Thanks so much for your wonderful examples. I love the two dinners and the morphing vehicle. It’s so fun to see where are writing takes us! I have a novel that takes place over nine weeks of summer in which my MC writes postcards home. I literally got 28 postcards and wrote my messages on them just to make sure I used them all the right way.

      This writing gig can be complicated!


  9. If you want to get really, really good at keeping content details straight, I highly recommend picking a fandom and posting some fanfic for that show — make it a series, the more complex the better.

    I guarantee you’ll start getting nitpicks like “You mentioned in your story ‘Spring’ that Bill was born on a Tuesday, but in your story ‘Hello Kitty’ you mentioned that Bill’s birthday is October 2nd, and as we all know, October 2nd only falls on a Tuesday during leap years where January 1st is a Monday, which means he’s got to be twenty-six years old in your story, only you say he’s nine.”

    Or, “Joe always wears blue socks. Just to be sure, I re-watched all hundred and four episodes in which he appears, and he’s never wearing white socks.”

    Get slammed with comments like that for a couple of years and you’ll be stunned, stunned I tell you, at the way your brain suddenly develops an insatiable desire to double-check every single detail in everything you write.

    • I bet there is nothing more humbling, frustrating and educational than having your writing nitpicked by readers. So, how do you keep everything straight?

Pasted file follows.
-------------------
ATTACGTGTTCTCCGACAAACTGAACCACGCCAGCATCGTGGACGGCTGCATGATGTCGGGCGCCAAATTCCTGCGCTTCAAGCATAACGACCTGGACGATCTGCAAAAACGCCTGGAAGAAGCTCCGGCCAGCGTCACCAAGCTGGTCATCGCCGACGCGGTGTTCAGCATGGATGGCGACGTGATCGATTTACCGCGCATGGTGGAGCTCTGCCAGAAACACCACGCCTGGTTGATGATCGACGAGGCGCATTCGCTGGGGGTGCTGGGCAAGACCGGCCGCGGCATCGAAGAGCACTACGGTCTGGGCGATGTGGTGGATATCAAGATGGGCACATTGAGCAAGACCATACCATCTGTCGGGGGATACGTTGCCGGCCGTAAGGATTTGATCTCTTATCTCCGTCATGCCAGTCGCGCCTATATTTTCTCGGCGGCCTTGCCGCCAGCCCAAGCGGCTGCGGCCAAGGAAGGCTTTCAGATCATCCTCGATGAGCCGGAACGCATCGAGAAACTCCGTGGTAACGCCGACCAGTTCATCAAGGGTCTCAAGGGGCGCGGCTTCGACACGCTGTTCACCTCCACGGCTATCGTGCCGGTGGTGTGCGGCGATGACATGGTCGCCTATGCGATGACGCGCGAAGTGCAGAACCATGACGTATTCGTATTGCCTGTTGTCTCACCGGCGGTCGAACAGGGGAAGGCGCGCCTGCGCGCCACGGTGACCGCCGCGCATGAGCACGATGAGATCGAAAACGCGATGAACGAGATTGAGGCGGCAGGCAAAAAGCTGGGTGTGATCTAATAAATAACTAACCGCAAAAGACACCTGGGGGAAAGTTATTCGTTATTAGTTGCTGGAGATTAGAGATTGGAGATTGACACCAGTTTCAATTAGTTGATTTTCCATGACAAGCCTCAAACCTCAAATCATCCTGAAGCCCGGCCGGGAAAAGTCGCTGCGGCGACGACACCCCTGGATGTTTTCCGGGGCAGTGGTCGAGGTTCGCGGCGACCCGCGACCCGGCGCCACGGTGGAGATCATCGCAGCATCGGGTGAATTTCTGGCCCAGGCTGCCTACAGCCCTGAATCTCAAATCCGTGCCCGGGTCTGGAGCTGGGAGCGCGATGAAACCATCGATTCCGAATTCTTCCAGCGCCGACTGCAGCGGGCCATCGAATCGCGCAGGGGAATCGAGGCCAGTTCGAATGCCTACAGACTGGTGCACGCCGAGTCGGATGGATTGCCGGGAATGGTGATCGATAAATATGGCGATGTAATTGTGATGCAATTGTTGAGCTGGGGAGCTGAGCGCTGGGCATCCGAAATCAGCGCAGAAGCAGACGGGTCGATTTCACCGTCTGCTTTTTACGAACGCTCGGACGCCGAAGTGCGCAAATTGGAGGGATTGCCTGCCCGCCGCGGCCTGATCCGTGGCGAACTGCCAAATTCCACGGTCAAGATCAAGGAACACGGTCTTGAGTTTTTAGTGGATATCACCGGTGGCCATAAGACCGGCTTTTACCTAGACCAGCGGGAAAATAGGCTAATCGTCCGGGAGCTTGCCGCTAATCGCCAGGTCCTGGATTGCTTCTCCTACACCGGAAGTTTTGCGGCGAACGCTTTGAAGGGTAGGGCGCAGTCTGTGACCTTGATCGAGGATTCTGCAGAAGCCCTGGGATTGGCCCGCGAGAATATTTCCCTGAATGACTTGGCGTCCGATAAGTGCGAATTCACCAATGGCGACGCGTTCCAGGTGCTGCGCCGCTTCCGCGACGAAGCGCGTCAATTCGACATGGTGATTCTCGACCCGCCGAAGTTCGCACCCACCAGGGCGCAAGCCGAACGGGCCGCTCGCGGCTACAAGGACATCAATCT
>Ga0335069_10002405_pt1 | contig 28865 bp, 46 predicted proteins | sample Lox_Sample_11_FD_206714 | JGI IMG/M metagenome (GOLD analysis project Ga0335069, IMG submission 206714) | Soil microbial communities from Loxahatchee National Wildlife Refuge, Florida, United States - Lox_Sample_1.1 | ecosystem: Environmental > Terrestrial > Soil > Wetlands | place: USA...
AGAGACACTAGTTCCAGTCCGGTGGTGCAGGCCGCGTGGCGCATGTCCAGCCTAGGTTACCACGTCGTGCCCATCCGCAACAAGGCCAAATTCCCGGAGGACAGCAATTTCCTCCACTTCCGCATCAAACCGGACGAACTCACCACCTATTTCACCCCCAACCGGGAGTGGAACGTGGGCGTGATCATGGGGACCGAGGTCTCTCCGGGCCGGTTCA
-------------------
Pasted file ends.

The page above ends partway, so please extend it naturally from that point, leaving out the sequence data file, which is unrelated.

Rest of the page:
Thanks for your great examples. I think it’s often the little things that trip us up. The details we think are only important as a one shot deal that end up pulling readers out of the moment later on.

      Hugs and much appreciation for stopping by and commenting.

      • Honestly, after you get nit-picked often enough, you start “looking over your shoulder” literarily and you hear those voices in your head: “You just said her shoes are black — are they really?” and you begin taking note of them.

        I also find that the more I love the character, the more I pay attention to their details, kind of the way you pay attention to what your boyfriend likes when you first start dating.

        That’s a short way of saying no, I don’t have a systematic way of keeping track of details, but it’s been a long time since I’ve had a truly awful detail gaffe.

      • I’ve never thought about it that way–the more you love the character, the more you pay attention to the details. That’s a great observation.

        Funny how we can read and write our whole lives and still not know anything about the process of either!


  10. My favorite one is my characters went into a building in the morning and after a conversation, walked out into the cold dark ‘night’…sheesh!

    • Raquel, that is great! I love when I find those things in my writing. It’s almost like our brains are so much further ahead than our fingers and between the two we get all tripped up!

      Hope your MC’s day returned to normal : )

      Thanks so much for stopping by and commenting!

  11. Pingback: Nicole Murchadha » Blog Archive » The Writers on Writing Weekly – April 15, 2011 Edition